As a result, Cheresh said, the findings may provide a new strategy for treating cancer. "It means that chemotherapy could be timed appropriately. We could first stabilize the blood vessels, and then come in with chemotherapy drugs that are able to treat the cancer."
Co-author Randall Johnson, Ph.D., professor of biology at UCSD, Cheresh and their colleagues showed in a related paper in the same journal that tumors were more susceptible to drugs after inflammatory cells lost the ability to express VEGF.
"These two papers define a new mechanism of action for VEGF and for anti-angiogenesis drugs," Cheresh said. "It appears that the drugs, in shutting down VEGF activity, are actively maturing blood vessels, causing them to become stable and more normal, as opposed to reducing blood vessels."
VEGF normally promotes the growth of endothelial cells, which in turn helps build new blood vessels in tumors. But tumor blood vessels are built poorly and do a terrible job of carrying blood and oxygen and drugs. Cutting VEGF levels in the tumor in turn increases the activity of cells called pericytes that surround the blood vessels, stabilizing them and making them more susceptible to chemotherapy, Cheresh explained.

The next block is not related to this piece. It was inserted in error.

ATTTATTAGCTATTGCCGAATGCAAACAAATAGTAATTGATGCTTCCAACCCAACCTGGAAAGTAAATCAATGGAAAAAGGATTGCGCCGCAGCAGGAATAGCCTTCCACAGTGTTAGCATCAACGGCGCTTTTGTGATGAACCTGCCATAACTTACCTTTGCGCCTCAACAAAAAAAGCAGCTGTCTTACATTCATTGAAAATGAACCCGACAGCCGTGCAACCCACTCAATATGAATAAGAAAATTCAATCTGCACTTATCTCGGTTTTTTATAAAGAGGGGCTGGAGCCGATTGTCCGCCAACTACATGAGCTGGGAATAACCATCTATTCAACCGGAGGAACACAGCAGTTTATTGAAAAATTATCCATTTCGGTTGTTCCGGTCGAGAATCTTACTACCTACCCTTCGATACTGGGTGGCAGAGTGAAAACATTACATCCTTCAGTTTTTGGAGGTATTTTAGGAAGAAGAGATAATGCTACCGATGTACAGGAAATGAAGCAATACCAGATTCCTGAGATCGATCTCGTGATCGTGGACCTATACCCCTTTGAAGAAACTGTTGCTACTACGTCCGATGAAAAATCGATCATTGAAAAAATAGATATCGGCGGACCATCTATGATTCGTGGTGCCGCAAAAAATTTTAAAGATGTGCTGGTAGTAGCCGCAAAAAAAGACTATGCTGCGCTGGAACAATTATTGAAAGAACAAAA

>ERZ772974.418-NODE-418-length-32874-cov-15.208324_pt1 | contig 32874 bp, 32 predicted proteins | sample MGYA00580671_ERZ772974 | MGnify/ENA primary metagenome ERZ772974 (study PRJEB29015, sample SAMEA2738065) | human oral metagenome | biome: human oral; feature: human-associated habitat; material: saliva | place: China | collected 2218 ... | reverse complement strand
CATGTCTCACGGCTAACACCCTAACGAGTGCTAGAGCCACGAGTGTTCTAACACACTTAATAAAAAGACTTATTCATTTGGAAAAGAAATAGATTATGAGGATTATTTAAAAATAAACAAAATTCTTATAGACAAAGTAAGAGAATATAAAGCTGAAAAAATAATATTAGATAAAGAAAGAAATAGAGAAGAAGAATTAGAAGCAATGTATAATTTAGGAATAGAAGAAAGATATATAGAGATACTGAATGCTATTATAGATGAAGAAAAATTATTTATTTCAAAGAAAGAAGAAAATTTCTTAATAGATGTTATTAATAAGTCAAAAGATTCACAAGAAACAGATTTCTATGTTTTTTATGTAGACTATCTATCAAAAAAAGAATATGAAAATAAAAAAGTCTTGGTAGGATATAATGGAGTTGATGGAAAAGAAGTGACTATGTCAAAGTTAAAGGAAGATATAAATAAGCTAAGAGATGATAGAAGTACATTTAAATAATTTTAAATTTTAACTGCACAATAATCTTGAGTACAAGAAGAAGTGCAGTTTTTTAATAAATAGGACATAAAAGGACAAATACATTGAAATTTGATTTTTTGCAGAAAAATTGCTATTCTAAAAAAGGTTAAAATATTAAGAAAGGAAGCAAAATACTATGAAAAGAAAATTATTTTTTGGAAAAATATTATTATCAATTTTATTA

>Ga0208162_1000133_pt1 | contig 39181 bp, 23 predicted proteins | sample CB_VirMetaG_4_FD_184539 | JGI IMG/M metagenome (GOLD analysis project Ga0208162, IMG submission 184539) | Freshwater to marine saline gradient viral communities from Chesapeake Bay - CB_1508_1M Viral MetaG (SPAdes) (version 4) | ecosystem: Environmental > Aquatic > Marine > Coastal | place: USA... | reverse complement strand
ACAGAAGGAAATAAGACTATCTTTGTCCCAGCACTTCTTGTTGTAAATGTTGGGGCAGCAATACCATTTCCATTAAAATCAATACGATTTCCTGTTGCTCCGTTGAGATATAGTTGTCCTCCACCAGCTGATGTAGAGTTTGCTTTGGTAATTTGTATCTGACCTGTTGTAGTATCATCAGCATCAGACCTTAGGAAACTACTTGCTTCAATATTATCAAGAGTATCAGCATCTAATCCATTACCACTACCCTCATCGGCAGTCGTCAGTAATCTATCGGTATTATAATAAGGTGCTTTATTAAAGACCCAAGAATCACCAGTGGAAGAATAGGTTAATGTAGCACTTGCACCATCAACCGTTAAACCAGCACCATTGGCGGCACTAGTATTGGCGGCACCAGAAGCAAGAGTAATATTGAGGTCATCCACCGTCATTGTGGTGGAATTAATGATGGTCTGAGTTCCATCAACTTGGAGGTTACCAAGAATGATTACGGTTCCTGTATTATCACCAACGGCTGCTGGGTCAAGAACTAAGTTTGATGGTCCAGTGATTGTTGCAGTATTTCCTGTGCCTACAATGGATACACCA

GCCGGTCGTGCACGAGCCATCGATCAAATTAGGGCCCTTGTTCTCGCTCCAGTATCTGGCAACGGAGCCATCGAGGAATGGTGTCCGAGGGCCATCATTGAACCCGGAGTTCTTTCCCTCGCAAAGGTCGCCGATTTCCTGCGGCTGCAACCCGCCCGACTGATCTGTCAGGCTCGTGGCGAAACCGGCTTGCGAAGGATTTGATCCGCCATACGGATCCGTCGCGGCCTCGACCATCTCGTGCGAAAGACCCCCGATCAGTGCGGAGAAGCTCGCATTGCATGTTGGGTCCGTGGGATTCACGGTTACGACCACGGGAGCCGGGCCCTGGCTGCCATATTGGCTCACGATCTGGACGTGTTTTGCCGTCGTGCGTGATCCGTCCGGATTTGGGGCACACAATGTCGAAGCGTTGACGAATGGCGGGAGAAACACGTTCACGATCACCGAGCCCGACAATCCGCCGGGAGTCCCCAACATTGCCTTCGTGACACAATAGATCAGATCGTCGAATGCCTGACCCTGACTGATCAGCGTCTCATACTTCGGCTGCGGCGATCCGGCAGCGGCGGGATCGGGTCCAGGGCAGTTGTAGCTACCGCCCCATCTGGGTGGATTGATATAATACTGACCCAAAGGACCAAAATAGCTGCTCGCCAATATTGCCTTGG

Cheresh's group found that receptors for VEGF and another growth-promoting protein, PDGF, form a complex that turns off PDGF and the activity of the blood vessel-support cells. Tumors make too much VEGF in their haste to form blood vessels, which turns on the receptor complex. "When you take away the VEGF, you 'take the foot off of the brake,'" he said, allowing the pericytes to go to work, maturing blood vessels. The same mechanism is at work during wound repair.
Cheresh said that the results show that the host response to the cancer whether or not it is making blood vessel-maturing cells, for example is critical in terms of susceptibility to therapy. "It's not just about the the
|Contact: Steve Benowitz|
University of California - San Diego